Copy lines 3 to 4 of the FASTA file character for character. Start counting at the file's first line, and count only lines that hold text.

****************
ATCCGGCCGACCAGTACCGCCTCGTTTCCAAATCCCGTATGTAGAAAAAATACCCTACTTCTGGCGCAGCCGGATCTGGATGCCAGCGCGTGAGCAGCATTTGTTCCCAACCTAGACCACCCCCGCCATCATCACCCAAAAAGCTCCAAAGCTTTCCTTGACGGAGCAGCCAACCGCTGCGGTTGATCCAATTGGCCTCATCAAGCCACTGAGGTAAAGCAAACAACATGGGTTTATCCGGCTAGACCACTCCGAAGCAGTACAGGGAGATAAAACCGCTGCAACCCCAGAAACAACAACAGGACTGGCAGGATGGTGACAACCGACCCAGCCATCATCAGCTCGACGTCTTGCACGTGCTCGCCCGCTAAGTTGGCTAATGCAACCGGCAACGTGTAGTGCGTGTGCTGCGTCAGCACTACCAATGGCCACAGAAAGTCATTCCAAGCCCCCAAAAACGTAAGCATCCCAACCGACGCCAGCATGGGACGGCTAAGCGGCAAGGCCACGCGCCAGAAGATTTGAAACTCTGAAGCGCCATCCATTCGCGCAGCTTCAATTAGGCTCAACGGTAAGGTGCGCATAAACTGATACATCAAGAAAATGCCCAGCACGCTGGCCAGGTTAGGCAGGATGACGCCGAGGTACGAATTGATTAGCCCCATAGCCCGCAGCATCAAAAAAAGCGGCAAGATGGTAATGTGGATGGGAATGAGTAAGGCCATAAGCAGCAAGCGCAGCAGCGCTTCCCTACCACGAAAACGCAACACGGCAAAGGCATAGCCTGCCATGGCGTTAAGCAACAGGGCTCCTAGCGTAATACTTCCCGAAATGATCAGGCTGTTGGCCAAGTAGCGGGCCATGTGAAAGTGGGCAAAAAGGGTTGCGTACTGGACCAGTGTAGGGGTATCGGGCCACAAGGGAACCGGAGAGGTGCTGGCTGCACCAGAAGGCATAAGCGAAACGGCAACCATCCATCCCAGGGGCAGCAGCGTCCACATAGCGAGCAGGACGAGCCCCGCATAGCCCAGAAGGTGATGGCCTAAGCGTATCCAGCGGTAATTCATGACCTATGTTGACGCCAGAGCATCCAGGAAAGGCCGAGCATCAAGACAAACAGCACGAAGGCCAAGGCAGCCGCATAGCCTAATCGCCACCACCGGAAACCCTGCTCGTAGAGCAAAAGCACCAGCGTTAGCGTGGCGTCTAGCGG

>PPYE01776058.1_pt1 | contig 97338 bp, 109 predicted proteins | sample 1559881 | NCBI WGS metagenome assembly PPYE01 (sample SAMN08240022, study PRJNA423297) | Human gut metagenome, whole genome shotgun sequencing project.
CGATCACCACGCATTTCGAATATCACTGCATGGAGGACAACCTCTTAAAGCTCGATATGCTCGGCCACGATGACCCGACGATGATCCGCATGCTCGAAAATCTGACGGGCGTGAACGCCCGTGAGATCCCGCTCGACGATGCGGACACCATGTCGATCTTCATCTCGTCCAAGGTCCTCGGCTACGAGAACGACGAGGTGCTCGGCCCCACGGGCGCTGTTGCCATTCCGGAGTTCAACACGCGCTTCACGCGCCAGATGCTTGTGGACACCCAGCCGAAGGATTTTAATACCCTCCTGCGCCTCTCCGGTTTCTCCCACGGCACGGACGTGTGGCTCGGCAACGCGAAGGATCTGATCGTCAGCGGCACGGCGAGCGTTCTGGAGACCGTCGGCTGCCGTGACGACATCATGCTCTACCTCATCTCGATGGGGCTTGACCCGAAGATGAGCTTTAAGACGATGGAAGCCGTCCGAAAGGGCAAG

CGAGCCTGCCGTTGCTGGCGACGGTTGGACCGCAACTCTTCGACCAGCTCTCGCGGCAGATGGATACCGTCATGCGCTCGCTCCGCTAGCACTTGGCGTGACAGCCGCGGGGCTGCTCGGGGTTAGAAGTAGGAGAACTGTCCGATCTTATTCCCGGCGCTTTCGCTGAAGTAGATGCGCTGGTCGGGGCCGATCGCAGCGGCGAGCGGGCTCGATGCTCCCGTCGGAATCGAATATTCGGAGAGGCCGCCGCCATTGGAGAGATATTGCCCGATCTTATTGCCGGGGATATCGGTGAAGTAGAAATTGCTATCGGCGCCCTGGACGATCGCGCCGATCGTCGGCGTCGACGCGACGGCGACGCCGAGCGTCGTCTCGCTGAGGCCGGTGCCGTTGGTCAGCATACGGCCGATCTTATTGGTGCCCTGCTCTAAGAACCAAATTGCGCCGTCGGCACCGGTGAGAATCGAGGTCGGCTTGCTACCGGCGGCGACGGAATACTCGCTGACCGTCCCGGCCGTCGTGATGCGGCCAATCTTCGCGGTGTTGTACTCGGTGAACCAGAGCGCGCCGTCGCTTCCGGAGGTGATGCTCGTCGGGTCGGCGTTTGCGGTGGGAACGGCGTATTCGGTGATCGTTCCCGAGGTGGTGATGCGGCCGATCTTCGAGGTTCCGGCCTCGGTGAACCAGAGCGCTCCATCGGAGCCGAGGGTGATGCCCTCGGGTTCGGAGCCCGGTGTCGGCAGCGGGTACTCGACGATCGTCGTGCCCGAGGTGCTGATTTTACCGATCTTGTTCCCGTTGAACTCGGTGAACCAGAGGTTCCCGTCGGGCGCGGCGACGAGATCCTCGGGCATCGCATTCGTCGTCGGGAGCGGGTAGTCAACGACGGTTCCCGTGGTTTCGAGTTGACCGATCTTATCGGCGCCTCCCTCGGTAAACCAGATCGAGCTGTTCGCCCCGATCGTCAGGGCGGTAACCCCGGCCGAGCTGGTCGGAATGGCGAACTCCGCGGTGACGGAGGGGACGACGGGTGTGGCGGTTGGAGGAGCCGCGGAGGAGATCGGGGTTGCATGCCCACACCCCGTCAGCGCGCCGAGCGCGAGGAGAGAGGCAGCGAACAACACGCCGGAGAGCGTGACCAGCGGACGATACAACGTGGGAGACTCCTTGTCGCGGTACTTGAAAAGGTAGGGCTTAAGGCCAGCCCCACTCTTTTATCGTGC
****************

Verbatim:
CGATCACCACGCATTTCGAATATCACTGCATGGAGGACAACCTCTTAAAGCTCGATATGCTCGGCCACGATGACCCGACGATGATCCGCATGCTCGAAAATCTGACGGGCGTGAACGCCCGTGAGATCCCGCTCGACGATGCGGACACCATGTCGATCTTCATCTCGTCCAAGGTCCTCGGCTACGAGAACGACGAGGTGCTCGGCCCCACGGGCGCTGTTGCCATTCCGGAGTTCAACACGCGCTTCACGCGCCAGATGCTTGTGGACACCCAGCCGAAGGATTTTAATACCCTCCTGCGCCTCTCCGGTTTCTCCCACGGCACGGACGTGTGGCTCGGCAACGCGAAGGATCTGATCGTCAGCGGCACGGCGAGCGTTCTGGAGACCGTCGGCTGCCGTGACGACATCATGCTCTACCTCATCTCGATGGGGCTTGACCCGAAGATGAGCTTTAAGACGATGGAAGCCGTCCGAAAGGGCAAG

CGAGCCTGCCGTTGCTGGCGACGGTTGGACCGCAACTCTTCGACCAGCTCTCGCGGCAGATGGATACCGTCATGCGCTCGCTCCGCTAGCACTTGGCGTGACAGCCGCGGGGCTGCTCGGGGTTAGAAGTAGGAGAACTGTCCGATCTTATTCCCGGCGCTTTCGCTGAAGTAGATGCGCTGGTCGGGGCCGATCGCAGCGGCGAGCGGGCTCGATGCTCCCGTCGGAATCGAATATTCGGAGAGGCCGCCGCCATTGGAGAGATATTGCCCGATCTTATTGCCGGGGATATCGGTGAAGTAGAAATTGCTATCGGCGCCCTGGACGATCGCGCCGATCGTCGGCGTCGACGCGACGGCGACGCCGAGCGTCGTCTCGCTGAGGCCGGTGCCGTTGGTCAGCATACGGCCGATCTTATTGGTGCCCTGCTCTAAGAACCAAATTGCGCCGTCGGCACCGGTGAGAATCGAGGTCGGCTTGCTACCGGCGGCGACGGAATACTCGCTGACCGTCCCGGCCGTCGTGATGCGGCCAATCTTCGCGGTGTTGTACTCGGTGAACCAGAGCGCGCCGTCGCTTCCGGAGGTGATGCTCGTCGGGTCGGCGTTTGCGGTGGGAACGGCGTATTCGGTGATCGTTCCCGAGGTGGTGATGCGGCCGATCTTCGAGGTTCCGGCCTCGGTGAACCAGAGCGCTCCATCGGAGCCGAGGGTGATGCCCTCGGGTTCGGAGCCCGGTGTCGGCAGCGGGTACTCGACGATCGTCGTGCCCGAGGTGCTGATTTTACCGATCTTGTTCCCGTTGAACTCGGTGAACCAGAGGTTCCCGTCGGGCGCGGCGACGAGATCCTCGGGCATCGCATTCGTCGTCGGGAGCGGGTAGTCAACGACGGTTCCCGTGGTTTCGAGTTGACCGATCTTATCGGCGCCTCCCTCGGTAAACCAGATCGAGCTGTTCGCCCCGATCGTCAGGGCGGTAACCCCGGCCGAGCTGGTCGGAATGGCGAACTCCGCGGTGACGGAGGGGACGACGGGTGTGGCGGTTGGAGGAGCCGCGGAGGAGATCGGGGTTGCATGCCCACACCCCGTCAGCGCGCCGAGCGCGAGGAGAGAGGCAGCGAACAACACGCCGGAGAGCGTGACCAGCGGACGATACAACGTGGGAGACTCCTTGTCGCGGTACTTGAAAAGGTAGGGCTTAAGGCCAGCCCCACTCTTTTATCGTGC